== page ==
Deutsche Bank’s insufficient monitoring involved billions of dollars in “potentially suspicious transactions” that were processed between 2011 and 2015, the Fed said. The transactions involved affiliates in Europe that failed to provide “accurate and complete information,” the regulator said. –Bloomberg
The $41 million penalty follows a $630 million judgment in January for their involvement in a $10 billion Russian money-laundering scheme involving the bank’s Moscow, New York, and London branches.
It gets better… The $670 million in aforementioned money laundering fines pales in comparison to the $7.2 billion the German bank agreed to pay in January for misleading investors on residential mortgage-backed-securities leading up to the credit crisis.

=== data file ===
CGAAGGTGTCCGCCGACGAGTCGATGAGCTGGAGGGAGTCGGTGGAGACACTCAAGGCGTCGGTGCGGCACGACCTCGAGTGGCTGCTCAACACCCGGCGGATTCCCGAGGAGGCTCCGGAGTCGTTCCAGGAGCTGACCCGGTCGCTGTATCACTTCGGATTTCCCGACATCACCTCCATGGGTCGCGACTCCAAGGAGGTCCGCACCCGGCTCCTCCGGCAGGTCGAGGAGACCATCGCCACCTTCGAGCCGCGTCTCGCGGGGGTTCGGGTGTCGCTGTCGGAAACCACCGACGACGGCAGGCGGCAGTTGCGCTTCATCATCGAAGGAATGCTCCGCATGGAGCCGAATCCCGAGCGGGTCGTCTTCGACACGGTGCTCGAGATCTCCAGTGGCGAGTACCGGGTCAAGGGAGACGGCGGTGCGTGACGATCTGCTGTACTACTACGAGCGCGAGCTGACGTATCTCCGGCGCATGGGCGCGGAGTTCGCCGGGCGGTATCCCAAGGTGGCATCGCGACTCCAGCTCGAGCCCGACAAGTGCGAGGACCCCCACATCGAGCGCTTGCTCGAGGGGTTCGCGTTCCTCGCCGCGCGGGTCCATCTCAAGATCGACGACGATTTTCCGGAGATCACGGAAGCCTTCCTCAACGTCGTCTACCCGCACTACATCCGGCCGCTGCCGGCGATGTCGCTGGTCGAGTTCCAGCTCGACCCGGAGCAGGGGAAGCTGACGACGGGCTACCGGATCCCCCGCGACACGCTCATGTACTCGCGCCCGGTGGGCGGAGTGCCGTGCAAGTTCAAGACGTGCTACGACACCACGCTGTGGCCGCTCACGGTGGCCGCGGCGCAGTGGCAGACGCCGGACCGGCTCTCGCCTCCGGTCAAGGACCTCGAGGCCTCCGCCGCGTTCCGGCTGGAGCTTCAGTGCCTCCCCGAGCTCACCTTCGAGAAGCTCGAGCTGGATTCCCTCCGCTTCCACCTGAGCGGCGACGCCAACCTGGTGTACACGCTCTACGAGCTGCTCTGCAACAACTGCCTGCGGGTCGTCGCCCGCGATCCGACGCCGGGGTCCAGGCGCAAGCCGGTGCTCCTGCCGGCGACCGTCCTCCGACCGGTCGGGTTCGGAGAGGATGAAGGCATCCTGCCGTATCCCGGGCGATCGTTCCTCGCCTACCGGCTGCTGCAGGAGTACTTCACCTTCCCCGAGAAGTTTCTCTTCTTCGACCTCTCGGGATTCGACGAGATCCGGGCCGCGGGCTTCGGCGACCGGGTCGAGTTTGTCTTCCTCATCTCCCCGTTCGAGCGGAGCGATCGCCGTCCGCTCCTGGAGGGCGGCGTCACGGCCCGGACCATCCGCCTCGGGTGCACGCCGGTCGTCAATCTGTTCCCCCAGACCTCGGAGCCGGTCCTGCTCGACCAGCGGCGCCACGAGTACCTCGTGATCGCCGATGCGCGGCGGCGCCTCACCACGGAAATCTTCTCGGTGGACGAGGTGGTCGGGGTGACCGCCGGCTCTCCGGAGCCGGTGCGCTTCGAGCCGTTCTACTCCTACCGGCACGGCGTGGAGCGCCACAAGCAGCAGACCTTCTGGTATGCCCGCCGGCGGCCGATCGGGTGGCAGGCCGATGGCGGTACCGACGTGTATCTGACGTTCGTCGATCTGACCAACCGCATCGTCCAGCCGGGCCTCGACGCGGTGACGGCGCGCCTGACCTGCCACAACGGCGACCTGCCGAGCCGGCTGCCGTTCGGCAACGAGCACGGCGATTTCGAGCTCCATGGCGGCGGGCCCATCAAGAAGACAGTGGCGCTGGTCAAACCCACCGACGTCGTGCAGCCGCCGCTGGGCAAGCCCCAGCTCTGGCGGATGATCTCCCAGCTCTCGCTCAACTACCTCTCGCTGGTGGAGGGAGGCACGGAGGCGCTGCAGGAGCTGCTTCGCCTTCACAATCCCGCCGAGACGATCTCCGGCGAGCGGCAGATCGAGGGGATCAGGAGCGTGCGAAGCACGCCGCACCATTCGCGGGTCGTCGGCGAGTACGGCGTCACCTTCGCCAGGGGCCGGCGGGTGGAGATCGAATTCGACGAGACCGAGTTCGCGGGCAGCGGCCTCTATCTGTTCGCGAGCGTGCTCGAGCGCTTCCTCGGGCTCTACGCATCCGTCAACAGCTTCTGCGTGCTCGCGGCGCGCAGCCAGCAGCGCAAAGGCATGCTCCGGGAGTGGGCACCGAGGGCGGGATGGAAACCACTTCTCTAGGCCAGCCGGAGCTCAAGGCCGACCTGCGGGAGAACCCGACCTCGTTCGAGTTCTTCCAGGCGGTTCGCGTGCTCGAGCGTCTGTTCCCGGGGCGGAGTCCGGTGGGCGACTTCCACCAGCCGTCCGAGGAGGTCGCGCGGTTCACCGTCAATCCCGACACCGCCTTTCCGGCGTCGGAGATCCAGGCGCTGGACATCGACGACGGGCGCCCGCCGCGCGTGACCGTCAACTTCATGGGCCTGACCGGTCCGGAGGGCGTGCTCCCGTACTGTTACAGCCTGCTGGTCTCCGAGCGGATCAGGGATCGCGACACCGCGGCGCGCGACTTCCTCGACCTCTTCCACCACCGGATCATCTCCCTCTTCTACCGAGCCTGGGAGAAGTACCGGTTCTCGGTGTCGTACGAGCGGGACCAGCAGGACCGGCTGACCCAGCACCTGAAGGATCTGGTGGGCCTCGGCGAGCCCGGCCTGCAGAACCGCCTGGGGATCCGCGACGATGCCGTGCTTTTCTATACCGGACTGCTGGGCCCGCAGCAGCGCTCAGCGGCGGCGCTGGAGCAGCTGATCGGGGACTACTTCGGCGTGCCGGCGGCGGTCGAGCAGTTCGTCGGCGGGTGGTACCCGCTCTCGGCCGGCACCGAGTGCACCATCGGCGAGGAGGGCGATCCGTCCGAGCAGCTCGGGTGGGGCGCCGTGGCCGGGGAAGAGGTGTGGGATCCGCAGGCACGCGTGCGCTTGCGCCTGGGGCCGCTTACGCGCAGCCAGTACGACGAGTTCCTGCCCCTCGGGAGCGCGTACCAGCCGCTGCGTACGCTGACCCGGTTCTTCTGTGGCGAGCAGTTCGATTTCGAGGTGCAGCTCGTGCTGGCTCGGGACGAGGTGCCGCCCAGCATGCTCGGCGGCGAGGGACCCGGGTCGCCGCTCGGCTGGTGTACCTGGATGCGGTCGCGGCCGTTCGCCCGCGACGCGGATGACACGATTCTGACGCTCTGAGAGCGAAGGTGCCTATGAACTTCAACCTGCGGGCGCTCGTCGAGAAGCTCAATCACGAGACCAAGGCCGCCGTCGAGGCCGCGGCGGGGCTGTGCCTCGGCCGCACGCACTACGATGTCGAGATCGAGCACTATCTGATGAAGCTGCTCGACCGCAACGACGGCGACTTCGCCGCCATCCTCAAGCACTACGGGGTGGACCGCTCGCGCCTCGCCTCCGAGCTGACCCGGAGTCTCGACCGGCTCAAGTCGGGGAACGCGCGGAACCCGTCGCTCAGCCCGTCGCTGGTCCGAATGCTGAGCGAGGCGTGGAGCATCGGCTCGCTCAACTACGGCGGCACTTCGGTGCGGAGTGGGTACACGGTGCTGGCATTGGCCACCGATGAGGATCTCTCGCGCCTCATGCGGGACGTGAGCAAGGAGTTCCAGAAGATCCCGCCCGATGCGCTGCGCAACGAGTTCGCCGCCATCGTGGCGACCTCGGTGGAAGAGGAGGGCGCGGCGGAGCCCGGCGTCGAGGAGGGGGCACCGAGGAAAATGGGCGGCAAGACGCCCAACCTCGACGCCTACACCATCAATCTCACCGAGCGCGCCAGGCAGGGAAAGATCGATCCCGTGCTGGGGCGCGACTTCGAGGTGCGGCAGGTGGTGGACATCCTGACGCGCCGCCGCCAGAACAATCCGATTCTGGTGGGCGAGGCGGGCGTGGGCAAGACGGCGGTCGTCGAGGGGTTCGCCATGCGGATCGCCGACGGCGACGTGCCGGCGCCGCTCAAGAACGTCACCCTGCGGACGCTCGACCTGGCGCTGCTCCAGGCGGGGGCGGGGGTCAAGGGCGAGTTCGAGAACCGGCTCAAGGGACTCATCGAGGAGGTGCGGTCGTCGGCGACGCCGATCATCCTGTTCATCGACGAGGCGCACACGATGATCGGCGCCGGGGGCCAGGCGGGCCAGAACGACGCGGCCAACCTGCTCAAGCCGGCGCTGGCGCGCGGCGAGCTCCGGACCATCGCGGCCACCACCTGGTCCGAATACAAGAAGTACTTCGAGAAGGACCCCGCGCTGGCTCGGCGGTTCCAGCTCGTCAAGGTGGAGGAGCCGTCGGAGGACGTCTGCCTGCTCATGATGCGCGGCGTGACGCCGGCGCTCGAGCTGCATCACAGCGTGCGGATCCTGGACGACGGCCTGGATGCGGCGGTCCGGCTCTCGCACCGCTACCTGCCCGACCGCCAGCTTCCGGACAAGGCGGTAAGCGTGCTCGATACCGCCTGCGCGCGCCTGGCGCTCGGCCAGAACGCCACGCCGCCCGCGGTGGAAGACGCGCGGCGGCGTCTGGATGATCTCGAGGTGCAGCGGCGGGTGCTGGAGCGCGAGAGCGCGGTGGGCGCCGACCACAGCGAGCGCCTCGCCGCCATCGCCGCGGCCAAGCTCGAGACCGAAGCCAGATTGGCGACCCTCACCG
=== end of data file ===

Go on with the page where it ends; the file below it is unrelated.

“This resolution holds Deutsche Bank accountable for its illegal conduct and irresponsible lending practices, which caused serious and lasting damage to investors and the American public,” Attorney General Loretta Lynch said in a release.
“Deutsche Bank did not merely mislead investors: it contributed directly to an international financial crisis,” Lynch added. –CNBC
This doesn’t sound good at all
Deutsche Bank’s March announcement of an 8 billion euro special rights offering was previously declared a ‘last resort’ by CEO John Cryan, and brings the overall money raised over the last few years to over 30 billion Euros. Germany’s largest bank also abandoned plans to spin off their Postbank retail bank subsidiary, and they are re-integrating their market trading operations with corporate / investment banking. That’s not the behavior of a healthy bank.
As ZeroHedge pondered in February – is it time to panic about Deutsche Bank?